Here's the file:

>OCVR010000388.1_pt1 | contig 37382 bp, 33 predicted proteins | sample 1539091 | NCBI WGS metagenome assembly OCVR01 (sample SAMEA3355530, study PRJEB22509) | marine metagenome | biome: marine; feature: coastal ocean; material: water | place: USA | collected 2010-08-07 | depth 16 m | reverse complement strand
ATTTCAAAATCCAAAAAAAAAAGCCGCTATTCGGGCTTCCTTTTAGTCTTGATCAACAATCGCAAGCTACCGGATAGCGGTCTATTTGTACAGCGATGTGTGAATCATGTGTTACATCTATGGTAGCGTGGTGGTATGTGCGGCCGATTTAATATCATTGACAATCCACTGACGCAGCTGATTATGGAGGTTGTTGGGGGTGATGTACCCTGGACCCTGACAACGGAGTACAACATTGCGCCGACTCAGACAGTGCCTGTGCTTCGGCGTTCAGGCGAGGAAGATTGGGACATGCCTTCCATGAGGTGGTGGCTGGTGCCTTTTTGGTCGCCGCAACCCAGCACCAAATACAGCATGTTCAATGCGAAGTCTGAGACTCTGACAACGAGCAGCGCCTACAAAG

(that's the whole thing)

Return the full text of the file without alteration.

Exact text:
>OCVR010000388.1_pt1 | contig 37382 bp, 33 predicted proteins | sample 1539091 | NCBI WGS metagenome assembly OCVR01 (sample SAMEA3355530, study PRJEB22509) | marine metagenome | biome: marine; feature: coastal ocean; material: water | place: USA | collected 2010-08-07 | depth 16 m | reverse complement strand
ATTTCAAAATCCAAAAAAAAAAGCCGCTATTCGGGCTTCCTTTTAGTCTTGATCAACAATCGCAAGCTACCGGATAGCGGTCTATTTGTACAGCGATGTGTGAATCATGTGTTACATCTATGGTAGCGTGGTGGTATGTGCGGCCGATTTAATATCATTGACAATCCACTGACGCAGCTGATTATGGAGGTTGTTGGGGGTGATGTACCCTGGACCCTGACAACGGAGTACAACATTGCGCCGACTCAGACAGTGCCTGTGCTTCGGCGTTCAGGCGAGGAAGATTGGGACATGCCTTCCATGAGGTGGTGGCTGGTGCCTTTTTGGTCGCCGCAACCCAGCACCAAATACAGCATGTTCAATGCGAAGTCTGAGACTCTGACAACGAGCAGCGCCTACAAAG